Investing in Philippines: Technical Side: Symmetrical Triangle

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Sunday, July 8, 2012

Technical Side: Symmetrical Triangle

source: http://www.online-stock-trading-guide.com

Lately been observing chart patterns of the listed stocks in the Philippine Stock Exchange.

We have observed that the PSEi has been going up towards the 5,500 level and we can't help but guess until where would this be, meaning when are we expecting a correction.

A correction is good time for the stock's price to "correct" meaning the prices we see now might not be the real price valuation of each stock due to the agitated forces that affect prices thus such time is good in order to revalue and really see the true prices of stocks.



When such situation occur we might experience an extended flattening of stock movements which we call consolidation. Getting caught in this is kinda frustrating thus we have to carefully plan buys and sells of our stocks. In a period of consolidation stock prices seem to just bounce up and down only on a particular price range, meaning every time the stock's resistance level is reached it bounces downward and when it hits the support level it bounces upward. This action repeats until a breakout occurs.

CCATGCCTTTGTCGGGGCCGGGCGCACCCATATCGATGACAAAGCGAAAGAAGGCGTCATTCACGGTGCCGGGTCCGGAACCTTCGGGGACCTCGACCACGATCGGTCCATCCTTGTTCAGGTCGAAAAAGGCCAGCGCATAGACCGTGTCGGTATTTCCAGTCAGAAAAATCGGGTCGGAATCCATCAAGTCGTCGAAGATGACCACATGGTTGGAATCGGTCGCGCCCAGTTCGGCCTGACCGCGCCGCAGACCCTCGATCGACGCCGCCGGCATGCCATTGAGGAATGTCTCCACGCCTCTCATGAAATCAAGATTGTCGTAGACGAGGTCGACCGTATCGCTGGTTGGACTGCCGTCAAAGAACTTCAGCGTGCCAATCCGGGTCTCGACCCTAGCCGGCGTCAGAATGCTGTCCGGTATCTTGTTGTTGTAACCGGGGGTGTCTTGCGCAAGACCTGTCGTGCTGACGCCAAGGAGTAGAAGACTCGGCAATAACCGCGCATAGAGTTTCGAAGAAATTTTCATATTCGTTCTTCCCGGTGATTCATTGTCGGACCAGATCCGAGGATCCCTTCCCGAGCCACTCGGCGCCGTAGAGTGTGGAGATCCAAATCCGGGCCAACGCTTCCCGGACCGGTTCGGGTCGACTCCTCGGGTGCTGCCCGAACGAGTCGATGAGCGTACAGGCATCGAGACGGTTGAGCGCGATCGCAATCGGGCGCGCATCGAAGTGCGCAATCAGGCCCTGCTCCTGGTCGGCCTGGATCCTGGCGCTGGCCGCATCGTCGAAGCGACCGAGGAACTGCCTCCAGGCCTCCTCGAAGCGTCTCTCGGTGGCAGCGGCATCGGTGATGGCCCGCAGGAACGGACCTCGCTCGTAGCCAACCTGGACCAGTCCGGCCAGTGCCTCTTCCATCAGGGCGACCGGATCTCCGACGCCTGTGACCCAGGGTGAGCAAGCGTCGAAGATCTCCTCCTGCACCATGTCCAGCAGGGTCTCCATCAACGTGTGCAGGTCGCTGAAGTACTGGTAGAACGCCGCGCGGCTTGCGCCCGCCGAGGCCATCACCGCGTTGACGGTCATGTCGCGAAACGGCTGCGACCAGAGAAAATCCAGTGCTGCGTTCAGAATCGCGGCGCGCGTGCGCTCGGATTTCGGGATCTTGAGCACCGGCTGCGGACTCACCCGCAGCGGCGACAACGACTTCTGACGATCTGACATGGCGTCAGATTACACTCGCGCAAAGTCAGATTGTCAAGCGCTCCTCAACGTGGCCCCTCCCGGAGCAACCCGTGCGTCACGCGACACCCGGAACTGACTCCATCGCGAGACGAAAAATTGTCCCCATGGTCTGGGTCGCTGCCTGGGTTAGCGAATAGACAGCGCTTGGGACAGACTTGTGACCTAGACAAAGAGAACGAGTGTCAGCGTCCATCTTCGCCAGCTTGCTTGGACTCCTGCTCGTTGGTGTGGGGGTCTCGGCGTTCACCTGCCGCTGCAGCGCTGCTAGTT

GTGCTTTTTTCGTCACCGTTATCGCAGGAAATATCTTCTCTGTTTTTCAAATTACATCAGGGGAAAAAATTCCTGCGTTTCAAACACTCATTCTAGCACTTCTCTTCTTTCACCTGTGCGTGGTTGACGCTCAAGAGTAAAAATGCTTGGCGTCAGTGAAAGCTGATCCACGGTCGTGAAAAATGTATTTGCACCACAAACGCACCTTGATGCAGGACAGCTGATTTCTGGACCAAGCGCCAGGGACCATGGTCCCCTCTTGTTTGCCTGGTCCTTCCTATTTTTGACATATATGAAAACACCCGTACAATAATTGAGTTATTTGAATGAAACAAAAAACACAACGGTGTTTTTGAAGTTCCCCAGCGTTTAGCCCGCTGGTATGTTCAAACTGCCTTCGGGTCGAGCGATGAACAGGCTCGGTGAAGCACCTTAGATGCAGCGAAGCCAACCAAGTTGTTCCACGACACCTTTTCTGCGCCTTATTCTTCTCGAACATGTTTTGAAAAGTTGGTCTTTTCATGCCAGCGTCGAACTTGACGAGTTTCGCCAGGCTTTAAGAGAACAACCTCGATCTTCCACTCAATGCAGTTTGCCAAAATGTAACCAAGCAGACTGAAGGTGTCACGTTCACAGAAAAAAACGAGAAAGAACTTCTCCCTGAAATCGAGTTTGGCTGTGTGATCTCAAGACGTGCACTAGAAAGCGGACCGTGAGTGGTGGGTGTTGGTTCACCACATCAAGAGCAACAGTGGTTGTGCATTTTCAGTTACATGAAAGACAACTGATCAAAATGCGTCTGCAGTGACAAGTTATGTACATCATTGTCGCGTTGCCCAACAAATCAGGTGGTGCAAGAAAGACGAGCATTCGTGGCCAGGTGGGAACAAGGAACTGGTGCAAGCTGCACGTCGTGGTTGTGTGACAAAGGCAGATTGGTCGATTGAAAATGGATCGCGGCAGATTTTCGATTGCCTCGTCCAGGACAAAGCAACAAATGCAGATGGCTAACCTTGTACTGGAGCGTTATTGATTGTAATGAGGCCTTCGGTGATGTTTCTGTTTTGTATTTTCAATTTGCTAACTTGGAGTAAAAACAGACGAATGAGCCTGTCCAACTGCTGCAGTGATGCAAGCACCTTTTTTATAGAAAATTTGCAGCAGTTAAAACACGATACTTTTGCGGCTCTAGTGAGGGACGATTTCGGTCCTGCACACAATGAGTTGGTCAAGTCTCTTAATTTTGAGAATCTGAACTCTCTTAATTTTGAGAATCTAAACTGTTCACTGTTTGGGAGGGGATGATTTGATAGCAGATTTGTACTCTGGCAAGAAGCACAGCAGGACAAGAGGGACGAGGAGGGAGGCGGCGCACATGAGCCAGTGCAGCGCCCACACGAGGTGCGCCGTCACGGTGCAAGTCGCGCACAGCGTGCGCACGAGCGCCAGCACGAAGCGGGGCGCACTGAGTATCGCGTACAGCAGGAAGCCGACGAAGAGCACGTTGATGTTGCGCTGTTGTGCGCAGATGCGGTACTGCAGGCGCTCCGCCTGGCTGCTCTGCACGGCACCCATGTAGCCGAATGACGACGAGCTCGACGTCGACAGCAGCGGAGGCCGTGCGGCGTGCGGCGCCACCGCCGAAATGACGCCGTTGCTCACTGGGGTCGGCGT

There is a special situation which we call a symmetrical triangle formation. 

What is a symmetrical triangle formation? 

Let me quote Stockcharts.com's definition of a Symmetrical triangle:

The symmetrical triangle, which can also be referred to as a coil, usually forms during a trend as a continuation pattern. The pattern contains at least two lower highs and two higher lows. When these points are connected, the lines converge as they are extended and the symmetrical triangle takes shape. You could also think of it as a contracting wedge, wide at the beginning and narrowing over time.